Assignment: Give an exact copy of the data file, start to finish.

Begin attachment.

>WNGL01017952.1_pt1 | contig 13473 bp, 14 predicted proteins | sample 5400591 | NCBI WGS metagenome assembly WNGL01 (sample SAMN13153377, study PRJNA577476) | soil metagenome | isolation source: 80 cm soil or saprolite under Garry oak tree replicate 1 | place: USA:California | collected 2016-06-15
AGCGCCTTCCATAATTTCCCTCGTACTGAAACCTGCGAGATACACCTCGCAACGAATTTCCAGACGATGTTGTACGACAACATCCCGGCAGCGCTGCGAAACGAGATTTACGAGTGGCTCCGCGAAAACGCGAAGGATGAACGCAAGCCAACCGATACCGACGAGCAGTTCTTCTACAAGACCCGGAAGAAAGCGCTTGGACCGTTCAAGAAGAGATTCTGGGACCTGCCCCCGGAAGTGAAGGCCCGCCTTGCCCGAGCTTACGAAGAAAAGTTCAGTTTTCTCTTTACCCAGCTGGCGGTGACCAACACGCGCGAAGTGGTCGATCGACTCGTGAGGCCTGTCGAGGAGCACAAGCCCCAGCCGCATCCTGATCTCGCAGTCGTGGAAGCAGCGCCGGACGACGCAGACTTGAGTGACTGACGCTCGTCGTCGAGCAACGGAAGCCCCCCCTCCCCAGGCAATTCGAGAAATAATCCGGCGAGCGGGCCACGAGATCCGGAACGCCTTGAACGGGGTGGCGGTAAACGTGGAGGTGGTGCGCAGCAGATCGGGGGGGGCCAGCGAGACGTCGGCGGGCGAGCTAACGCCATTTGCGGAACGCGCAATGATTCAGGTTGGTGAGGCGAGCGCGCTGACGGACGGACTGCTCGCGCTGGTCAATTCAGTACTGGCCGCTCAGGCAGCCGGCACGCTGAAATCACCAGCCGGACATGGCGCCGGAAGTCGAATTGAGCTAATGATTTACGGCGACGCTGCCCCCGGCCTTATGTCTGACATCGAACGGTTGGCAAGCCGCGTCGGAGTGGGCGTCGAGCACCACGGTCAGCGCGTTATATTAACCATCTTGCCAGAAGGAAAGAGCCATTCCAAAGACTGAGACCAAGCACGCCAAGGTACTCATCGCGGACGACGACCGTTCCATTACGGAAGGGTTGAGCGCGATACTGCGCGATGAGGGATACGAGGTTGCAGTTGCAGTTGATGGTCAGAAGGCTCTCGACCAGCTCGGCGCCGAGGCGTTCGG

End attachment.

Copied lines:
>WNGL01017952.1_pt1 | contig 13473 bp, 14 predicted proteins | sample 5400591 | NCBI WGS metagenome assembly WNGL01 (sample SAMN13153377, study PRJNA577476) | soil metagenome | isolation source: 80 cm soil or saprolite under Garry oak tree replicate 1 | place: USA:California | collected 2016-06-15
AGCGCCTTCCATAATTTCCCTCGTACTGAAACCTGCGAGATACACCTCGCAACGAATTTCCAGACGATGTTGTACGACAACATCCCGGCAGCGCTGCGAAACGAGATTTACGAGTGGCTCCGCGAAAACGCGAAGGATGAACGCAAGCCAACCGATACCGACGAGCAGTTCTTCTACAAGACCCGGAAGAAAGCGCTTGGACCGTTCAAGAAGAGATTCTGGGACCTGCCCCCGGAAGTGAAGGCCCGCCTTGCCCGAGCTTACGAAGAAAAGTTCAGTTTTCTCTTTACCCAGCTGGCGGTGACCAACACGCGCGAAGTGGTCGATCGACTCGTGAGGCCTGTCGAGGAGCACAAGCCCCAGCCGCATCCTGATCTCGCAGTCGTGGAAGCAGCGCCGGACGACGCAGACTTGAGTGACTGACGCTCGTCGTCGAGCAACGGAAGCCCCCCCTCCCCAGGCAATTCGAGAAATAATCCGGCGAGCGGGCCACGAGATCCGGAACGCCTTGAACGGGGTGGCGGTAAACGTGGAGGTGGTGCGCAGCAGATCGGGGGGGGCCAGCGAGACGTCGGCGGGCGAGCTAACGCCATTTGCGGAACGCGCAATGATTCAGGTTGGTGAGGCGAGCGCGCTGACGGACGGACTGCTCGCGCTGGTCAATTCAGTACTGGCCGCTCAGGCAGCCGGCACGCTGAAATCACCAGCCGGACATGGCGCCGGAAGTCGAATTGAGCTAATGATTTACGGCGACGCTGCCCCCGGCCTTATGTCTGACATCGAACGGTTGGCAAGCCGCGTCGGAGTGGGCGTCGAGCACCACGGTCAGCGCGTTATATTAACCATCTTGCCAGAAGGAAAGAGCCATTCCAAAGACTGAGACCAAGCACGCCAAGGTACTCATCGCGGACGACGACCGTTCCATTACGGAAGGGTTGAGCGCGATACTGCGCGATGAGGGATACGAGGTTGCAGTTGCAGTTGATGGTCAGAAGGCTCTCGACCAGCTCGGCGCCGAGGCGTTCGG